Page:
Reclaiming Agility with Simple Principles

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Almost eight years ago, Dave Thomas, one of the founding fathers of agile software development, famously declared, “Agile is dead.” But don’t be misled—agility is far from obsolete. The tech world has evolved, but the need for agility remains ever-present. Thomas proposed a PID controller as a basic model for agile behavior, yet both iterative development and DevOps have merely paved the way for lean process improvement, often overshadowing the original disruptive spirit of continual experimentation. I propose we reclaim agility by returning to simple principles, because simplicity is powerful, and continuous experimentation is essential.

The Core of Agile Principles

The agile movement was built on four fundamental principles:

1. Focus on the product, not the documentation.
2. Improve relationships, not contracts, when conflicts arise.
3. Prioritize individual interactions over arguing about procedures.
4. Adapt to changing situations rather than declaring reality according to plan.

From my perspective, we’ve done well with the first two principles, but we’ve struggled with the last two. This isn’t surprising. Disruptive approaches often get absorbed by prevailing paradigms, and as we entered an era of financial optimization, linear process optimization took precedence. However, with markets and contexts changing ever more drastically, it’s time to return to the systemic approach that agility offers. In short, we need to prioritize reinventing over optimizing agility.

The Calorie Counting Conundrum

Consider the analogy of counting calories for weight loss. It’s a messy, effort-intensive process. Despite the abundance of calorie-counting apps, the accuracy of these numbers is questionable. Much like agile processes, the documentation often becomes guesswork, filled out after the fact and tailored to fit both software requirements and our conscience. This is akin to standard estimates for “standard tasks” in agile development, where small errors accumulate, leading to large discrepancies.

Counting calories works best for those with the discipline to meticulously record every detail. Similarly, companies focused on financial optimization often end up sidelining creative agile individuals in favor of those adept at streamlining numbers. The result? A process-heavy environment that stifles creativity, leading to cycles of seeking out and losing creativity.

New Principles to Reclaim Agility

While the original principles remain valid, they no longer address today’s primary challenges. We now possess enough systemic knowledge to tackle the central issue of agility at a more general level. Here are five new principles to reclaim agility from the clutches of linear optimization:

1. Stop Losing Agility

Focus on delivering, but don’t sacrifice agility for the sake of reporting and control frameworks. Measure what truly matters, such as your critical success factors, but avoid becoming a deliveraholic. Balance is key. Stop engaging in activities that diminish your agility. Agility is as much about what you refrain from doing as it is about what you actively pursue. If you don’t close old doors, you can’t achieve focus.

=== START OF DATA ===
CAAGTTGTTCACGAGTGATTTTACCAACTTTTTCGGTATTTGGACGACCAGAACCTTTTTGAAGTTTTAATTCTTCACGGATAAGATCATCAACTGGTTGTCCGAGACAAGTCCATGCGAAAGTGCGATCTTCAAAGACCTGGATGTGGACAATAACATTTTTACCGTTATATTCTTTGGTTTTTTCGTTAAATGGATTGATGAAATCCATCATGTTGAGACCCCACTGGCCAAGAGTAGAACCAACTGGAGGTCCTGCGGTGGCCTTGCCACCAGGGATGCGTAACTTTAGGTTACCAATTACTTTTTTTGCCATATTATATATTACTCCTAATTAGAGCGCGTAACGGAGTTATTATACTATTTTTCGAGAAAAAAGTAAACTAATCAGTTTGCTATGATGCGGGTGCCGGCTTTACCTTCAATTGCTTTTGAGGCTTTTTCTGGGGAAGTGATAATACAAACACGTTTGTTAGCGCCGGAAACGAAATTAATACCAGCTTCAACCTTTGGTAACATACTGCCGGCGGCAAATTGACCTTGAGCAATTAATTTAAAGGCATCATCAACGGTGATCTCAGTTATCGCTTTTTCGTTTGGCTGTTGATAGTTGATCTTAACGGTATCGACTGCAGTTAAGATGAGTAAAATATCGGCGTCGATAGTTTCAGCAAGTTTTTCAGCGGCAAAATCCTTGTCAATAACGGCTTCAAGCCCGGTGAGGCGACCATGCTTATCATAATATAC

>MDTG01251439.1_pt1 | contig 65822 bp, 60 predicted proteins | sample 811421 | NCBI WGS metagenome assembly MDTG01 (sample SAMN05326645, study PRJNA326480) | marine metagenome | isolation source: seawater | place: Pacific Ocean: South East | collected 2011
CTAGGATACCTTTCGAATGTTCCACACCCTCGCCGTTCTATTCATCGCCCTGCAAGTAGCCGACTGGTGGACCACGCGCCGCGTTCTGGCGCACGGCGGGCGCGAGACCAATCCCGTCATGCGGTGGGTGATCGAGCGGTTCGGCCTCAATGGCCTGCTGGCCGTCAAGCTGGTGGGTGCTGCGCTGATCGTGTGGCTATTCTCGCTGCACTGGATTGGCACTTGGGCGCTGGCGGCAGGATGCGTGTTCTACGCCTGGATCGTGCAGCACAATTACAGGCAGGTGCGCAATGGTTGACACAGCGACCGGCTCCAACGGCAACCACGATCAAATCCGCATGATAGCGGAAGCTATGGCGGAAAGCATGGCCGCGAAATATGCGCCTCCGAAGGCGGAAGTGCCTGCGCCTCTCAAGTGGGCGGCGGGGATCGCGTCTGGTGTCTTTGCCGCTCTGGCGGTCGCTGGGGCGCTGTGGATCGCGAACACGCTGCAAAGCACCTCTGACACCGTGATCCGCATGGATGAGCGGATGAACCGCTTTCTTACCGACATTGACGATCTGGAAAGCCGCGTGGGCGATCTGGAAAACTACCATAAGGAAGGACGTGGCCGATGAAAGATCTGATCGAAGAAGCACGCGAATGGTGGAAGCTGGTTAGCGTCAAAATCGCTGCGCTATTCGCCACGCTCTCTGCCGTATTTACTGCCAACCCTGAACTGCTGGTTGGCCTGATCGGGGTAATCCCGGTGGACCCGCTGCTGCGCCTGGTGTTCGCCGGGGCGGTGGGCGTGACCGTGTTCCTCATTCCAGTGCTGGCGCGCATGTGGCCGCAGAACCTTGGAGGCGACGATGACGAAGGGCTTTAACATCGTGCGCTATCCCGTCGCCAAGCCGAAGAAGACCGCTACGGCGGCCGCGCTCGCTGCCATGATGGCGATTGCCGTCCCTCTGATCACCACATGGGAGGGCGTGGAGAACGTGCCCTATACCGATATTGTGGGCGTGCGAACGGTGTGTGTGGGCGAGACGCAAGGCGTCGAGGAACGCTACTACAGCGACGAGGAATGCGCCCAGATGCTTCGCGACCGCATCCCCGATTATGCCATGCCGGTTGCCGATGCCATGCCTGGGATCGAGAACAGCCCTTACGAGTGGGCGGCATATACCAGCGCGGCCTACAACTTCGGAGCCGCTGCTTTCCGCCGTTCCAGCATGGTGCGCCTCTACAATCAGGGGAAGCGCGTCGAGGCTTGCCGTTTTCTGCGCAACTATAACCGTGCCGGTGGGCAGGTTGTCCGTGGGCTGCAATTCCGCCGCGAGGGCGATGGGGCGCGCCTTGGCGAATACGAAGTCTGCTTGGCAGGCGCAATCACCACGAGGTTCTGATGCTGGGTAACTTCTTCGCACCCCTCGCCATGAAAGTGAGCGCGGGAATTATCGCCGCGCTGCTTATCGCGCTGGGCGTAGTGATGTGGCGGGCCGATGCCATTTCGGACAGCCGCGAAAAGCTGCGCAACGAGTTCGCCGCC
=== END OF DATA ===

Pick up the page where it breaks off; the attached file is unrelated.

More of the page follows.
2. A Feature is an Experiment

Each User Story begins with a hypothesis. The code is merely a tool to test that hypothesis, and development isn’t complete until the hypothesis is confirmed. The result isn’t optional; it’s essential. As in martial arts, you need to stress-test your claims to improve.

3. Maximize the Number of True Learning Cycles

Agility is about learning fast. Keeping experiments small maximizes learning cycles and allows for early course corrections. However, a true learning cycle includes observing user interactions with the shipped product. We often fall short by declaring user stories finished prematurely, without real user feedback.

4. Plan for Change, Not Perfection

Prioritize reinventing over optimizing agility. Overly optimized organizations risk extinction if their environments change radically. John Roberts’ concept of maintaining “organizational slack” is crucial—like hyper-lean companies, super-thin models aren’t sustainable in the long run.

5. Maintain Simplicity and Focus

When altering your approach, ask yourself: Does this simplify things? Does it cut out distractions? Does it maximize time for pressing issues and experimentation? Simplicity fosters better experimentation and reduces unnecessary distractions.

In an ideal world, each team finds its own simple guiding principles. If followed correctly, these principles will lead to significant progress without the need for micro-management. A good agile coach will help teams discover and adhere to these principles.

Scaling with Principles

For scaling agility, add these two principles:

6. Don’t Scale if You Can Decouple

Conway’s Law shows that team architecture and software architecture are intertwined. Independent teams are more agile. Support independence with appropriate architecture.

7. Build Teams of Teams

Regardless of your organizational structure, apply these principles consistently. Representation and the number of scaled circles or teams may vary, but the principles remain the foundation.


Reclaiming agility requires us to return to simple principles that align with human nature. By prioritizing experimentation, maintaining focus, and planning for change, we can navigate the complexities of modern development. Agility isn’t just a methodology; it’s a mindset that thrives on simplicity and continuous learning. Let’s embrace these principles to create environments that foster innovation and adaptability, working with human nature, not against it.



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